1st Assistant Director

How To Become A 1st Assistant Director

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The 1st Assistant Director is the director’s right-hand person. They manage the film crew so that the director can focus on the actor’s performance. Particularly, on larger film sets the more support the director needs, hence the more important this role becomes. This article will breakdown the responsibilities of a 1st AD, together with details on how to find paid work.

What Does the 1st Assistant Director Do?

During pre-production, the 1st AD will complete a script breakdown, lead location recces and also attend all HOD meetings. Their main task is to write the shooting schedule. In order to do this, they will use the help of software such as Movie Magic. Additionally, they will also hire the rest of the AD department alongside the producer.

Significantly, during production the 1st assistant director will always be on set, often standing close to the director. Firstly, they will watch the blocking of the scene and make sure that actors are in hair and makeup. Also if there are any problems that might interrupt the shooting schedule the 1st AD will help solve these. Above all their main responsibility is to make sure that the film is shot on time and on schedule.

When the cast and crew are ready to shoot the 1st AD will call the roll. They will do this with a series of calls before shouting action. (To illustrate this details can be found on our film set terminology list).

Education and Training

1st Assistant Director film studio

Many 1st assistant directors start out either as runners or PAs before climbing up the career ladder to 1st AD. There is a straight line of command that can be worked up towards the 1st AD job role. Going from runner, 3rd AD, 2nd AD and eventually to the 1st AD role.

Starting out within the production runner role will give you insight into how a professional film set works. Furthermore, you will need to have some work experience before finding paid work as a runner. You can find work experience on job sites such as Shooting People, Stage 32 and My First Job In Film. Additionally, Facebook groups are also a great way to find local productions and get your first work experience credits. Some great UK groups are People looking for TV work and also London actors and filmmakers

Although not necessary, many 1st ADs have higher education degrees in film production or media studies. What’s more film schools also provide more focused courses and workshops within this job role. The NFTS does a workshop on Movie Magic Scheduling together with a diploma course in Assistant Directing and Floor Managing. You can also find details on apprenticeships together with trainee placements on Screenskills Trainee Finder.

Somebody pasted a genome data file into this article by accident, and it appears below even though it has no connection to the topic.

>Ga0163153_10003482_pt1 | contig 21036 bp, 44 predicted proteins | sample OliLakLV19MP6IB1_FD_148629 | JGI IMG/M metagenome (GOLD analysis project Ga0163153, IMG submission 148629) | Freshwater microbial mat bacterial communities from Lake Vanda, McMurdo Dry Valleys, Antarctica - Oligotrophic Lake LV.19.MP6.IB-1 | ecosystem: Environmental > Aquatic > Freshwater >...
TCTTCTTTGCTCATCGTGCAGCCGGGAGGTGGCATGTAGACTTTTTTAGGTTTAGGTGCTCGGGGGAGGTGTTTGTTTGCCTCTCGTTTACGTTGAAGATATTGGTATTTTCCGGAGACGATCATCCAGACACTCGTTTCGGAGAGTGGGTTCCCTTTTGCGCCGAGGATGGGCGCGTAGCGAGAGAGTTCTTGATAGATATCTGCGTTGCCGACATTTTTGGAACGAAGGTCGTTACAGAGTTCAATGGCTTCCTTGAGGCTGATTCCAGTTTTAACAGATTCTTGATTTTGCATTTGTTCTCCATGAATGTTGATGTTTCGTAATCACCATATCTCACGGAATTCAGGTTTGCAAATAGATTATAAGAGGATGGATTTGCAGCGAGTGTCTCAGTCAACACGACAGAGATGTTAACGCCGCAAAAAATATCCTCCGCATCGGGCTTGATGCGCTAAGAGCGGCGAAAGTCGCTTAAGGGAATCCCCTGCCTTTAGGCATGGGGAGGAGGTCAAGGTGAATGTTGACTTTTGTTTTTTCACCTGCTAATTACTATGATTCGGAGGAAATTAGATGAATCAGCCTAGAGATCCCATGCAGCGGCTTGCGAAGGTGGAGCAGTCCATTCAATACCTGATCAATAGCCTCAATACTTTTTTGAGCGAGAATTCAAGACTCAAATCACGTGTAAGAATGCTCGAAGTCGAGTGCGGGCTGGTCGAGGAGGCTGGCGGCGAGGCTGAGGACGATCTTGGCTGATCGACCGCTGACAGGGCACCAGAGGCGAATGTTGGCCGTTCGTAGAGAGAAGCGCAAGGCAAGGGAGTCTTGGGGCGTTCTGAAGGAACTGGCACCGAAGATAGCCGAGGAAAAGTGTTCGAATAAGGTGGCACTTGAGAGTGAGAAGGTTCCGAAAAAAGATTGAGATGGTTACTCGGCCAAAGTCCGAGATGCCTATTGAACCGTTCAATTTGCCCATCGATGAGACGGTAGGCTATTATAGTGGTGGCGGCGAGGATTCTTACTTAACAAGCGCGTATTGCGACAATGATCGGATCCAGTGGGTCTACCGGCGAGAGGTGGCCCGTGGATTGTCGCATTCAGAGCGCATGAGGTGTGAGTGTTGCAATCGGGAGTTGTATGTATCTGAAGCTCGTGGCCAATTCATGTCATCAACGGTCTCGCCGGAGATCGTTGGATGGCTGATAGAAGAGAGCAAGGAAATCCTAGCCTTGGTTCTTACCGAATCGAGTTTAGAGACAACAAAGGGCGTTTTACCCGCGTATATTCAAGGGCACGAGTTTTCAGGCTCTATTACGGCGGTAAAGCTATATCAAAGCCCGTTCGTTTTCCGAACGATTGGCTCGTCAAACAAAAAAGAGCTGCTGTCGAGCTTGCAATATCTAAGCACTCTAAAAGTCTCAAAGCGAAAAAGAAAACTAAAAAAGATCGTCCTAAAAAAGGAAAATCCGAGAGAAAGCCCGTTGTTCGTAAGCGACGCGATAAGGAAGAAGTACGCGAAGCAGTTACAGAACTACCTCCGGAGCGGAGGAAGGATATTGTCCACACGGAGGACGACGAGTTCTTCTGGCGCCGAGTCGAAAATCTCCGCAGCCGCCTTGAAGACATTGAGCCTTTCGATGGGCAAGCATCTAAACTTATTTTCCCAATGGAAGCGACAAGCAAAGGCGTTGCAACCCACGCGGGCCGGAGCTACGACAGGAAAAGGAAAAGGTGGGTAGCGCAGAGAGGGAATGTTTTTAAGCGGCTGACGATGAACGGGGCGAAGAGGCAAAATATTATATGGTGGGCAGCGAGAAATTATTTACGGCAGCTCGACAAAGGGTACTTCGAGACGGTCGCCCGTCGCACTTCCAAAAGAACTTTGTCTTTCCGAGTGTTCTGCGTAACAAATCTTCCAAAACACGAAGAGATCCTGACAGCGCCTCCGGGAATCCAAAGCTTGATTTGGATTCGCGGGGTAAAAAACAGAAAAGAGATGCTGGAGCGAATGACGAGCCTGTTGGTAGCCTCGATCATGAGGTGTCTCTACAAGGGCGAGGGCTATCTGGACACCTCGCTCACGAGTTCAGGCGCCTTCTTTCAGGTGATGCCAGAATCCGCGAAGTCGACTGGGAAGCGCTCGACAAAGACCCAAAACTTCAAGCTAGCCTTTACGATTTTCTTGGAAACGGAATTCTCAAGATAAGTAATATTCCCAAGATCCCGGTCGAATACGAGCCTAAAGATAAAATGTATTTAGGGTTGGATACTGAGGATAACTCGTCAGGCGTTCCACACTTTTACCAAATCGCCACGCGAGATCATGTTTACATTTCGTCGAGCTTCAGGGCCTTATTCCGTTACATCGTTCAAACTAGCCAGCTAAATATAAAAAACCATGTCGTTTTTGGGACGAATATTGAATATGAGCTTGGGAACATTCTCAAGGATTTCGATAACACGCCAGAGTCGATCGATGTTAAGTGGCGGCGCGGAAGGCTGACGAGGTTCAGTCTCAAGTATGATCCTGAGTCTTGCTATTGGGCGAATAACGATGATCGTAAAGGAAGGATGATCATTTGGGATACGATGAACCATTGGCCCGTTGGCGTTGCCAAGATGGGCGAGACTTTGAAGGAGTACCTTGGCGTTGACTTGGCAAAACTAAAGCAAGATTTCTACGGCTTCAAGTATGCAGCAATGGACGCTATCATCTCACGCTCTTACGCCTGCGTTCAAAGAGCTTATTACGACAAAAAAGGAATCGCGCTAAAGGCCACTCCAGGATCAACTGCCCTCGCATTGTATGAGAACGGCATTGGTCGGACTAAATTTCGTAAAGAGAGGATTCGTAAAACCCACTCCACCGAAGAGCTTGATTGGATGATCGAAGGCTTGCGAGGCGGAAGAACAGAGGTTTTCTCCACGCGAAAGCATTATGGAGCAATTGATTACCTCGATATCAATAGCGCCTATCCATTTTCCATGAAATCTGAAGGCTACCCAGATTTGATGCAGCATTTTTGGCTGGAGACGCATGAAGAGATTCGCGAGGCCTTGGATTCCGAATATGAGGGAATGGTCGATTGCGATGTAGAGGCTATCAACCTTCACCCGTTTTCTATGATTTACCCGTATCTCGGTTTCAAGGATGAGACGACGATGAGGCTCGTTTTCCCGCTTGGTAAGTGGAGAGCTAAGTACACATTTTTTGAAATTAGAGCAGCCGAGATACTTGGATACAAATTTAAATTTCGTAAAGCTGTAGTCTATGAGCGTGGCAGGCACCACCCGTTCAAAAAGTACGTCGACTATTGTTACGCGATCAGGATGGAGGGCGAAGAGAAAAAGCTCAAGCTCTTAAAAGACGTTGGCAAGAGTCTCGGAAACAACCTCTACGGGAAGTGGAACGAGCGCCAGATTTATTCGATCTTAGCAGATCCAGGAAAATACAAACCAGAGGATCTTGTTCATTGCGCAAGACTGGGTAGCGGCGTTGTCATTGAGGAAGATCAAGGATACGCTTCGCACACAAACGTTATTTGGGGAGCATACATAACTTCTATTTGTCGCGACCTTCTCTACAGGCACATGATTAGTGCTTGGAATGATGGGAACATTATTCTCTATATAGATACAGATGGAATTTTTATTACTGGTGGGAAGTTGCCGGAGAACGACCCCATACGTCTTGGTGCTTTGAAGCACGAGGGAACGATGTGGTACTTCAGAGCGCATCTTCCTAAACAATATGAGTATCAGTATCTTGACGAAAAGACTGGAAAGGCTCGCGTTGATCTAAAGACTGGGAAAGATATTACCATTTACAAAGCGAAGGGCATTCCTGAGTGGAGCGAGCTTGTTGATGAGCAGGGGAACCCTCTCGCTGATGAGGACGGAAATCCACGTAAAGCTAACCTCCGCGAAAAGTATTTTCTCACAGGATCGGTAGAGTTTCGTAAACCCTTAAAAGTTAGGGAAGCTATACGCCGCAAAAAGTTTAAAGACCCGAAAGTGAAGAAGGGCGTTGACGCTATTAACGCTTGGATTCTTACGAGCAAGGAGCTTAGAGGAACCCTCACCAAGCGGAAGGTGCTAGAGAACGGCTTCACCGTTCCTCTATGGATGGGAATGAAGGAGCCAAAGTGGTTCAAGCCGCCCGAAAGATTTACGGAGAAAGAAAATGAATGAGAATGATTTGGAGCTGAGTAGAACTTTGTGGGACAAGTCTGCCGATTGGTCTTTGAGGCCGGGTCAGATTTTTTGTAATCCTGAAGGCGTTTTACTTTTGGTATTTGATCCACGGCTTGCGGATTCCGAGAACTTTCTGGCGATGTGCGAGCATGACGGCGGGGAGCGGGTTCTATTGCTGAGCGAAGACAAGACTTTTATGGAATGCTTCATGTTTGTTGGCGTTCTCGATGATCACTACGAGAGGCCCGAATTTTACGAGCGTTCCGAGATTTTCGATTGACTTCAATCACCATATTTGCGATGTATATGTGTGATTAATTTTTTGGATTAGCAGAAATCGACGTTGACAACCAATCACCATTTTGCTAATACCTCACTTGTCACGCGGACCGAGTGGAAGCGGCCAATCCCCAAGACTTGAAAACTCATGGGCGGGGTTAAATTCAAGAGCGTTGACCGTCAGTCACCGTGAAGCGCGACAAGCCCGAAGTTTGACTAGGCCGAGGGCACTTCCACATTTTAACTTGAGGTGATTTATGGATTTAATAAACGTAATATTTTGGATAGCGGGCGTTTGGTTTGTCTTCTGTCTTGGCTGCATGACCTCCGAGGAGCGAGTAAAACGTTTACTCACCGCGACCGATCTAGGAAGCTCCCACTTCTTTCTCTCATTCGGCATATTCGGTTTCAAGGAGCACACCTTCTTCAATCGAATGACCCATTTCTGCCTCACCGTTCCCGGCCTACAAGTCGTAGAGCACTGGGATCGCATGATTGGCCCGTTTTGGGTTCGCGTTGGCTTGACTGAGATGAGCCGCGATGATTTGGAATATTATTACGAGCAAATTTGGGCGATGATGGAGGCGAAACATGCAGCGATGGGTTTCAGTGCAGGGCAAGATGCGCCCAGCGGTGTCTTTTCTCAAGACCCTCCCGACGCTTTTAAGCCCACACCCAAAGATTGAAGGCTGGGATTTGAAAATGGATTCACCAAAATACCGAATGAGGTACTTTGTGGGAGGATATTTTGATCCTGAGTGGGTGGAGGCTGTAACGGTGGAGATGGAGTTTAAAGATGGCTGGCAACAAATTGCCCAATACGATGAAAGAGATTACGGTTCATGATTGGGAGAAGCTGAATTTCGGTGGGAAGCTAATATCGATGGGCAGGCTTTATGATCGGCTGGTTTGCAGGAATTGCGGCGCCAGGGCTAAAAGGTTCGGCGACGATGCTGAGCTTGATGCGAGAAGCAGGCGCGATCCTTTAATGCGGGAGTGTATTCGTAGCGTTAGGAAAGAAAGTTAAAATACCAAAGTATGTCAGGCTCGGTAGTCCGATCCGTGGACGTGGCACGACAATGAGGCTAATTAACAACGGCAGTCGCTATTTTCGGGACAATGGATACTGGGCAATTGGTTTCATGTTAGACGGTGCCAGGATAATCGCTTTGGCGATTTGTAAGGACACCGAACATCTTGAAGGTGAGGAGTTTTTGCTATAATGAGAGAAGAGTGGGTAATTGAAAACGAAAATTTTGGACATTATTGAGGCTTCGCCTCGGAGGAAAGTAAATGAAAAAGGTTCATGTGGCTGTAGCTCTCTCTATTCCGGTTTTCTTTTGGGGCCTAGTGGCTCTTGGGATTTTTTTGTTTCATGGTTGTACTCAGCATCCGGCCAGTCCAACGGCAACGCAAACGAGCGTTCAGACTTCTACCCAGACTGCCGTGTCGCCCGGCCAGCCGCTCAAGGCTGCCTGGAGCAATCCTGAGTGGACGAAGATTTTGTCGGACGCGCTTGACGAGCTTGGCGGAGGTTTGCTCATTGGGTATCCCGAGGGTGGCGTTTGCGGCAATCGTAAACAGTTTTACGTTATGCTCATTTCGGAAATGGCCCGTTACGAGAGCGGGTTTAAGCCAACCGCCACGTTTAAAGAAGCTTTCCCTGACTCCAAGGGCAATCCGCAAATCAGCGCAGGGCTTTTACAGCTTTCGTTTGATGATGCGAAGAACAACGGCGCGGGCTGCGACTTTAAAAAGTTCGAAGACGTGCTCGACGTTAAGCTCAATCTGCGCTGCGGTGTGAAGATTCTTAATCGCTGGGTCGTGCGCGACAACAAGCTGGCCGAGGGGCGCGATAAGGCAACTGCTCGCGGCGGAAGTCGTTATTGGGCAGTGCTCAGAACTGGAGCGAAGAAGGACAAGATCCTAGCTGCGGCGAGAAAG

Finding Paid Work

1st AD’s are self-employed freelancers, therefore you will need plenty of experience and contacts to find full-time work. You might start out your career working as a runner even though you won’t get paid more than minimum wage. In truth, many filmmakers have either part-time jobs or other careers before they chiefly work full-time in the film industry.

Eventually as you gain more experience you can begin to work as a 1st AD on independent productions. Also if you are skilled in this role, word will spread and as a result producers will hire you. When you have enough experience you can add your details to crew glossaries such as Creative England’s Database.  In addition, you can apply to be part of a crew agency such as Gems Agency.

Salary Expectations

1st Assistant Director salary expectations

In general the initial roles in the AD department – runner and 3rd AD will likely only pay minimum wage. On the whole, the more experience you gain, the higher your daily wage will become. For the most part the wages of film crew roles will depend on the production budget and project type. (e.g. TV series, Major Film, Live Broadcast). In addition details of current working rates for the AD department can be found on the BECTU rate cards.

1st Assistant Director – Wrapping Up

The 1st assistant director’s job requires strong leadership, teamwork, and organisational skills. To conclude this is a difficult role that will take many years of practice to turn into a career. All things considered for the right person the 1st AD role could provide a very interesting and challenging career.

Amy Clarke
Amy Clarke
I blog about Careers in the Film Industry. Former Script Supervisor.

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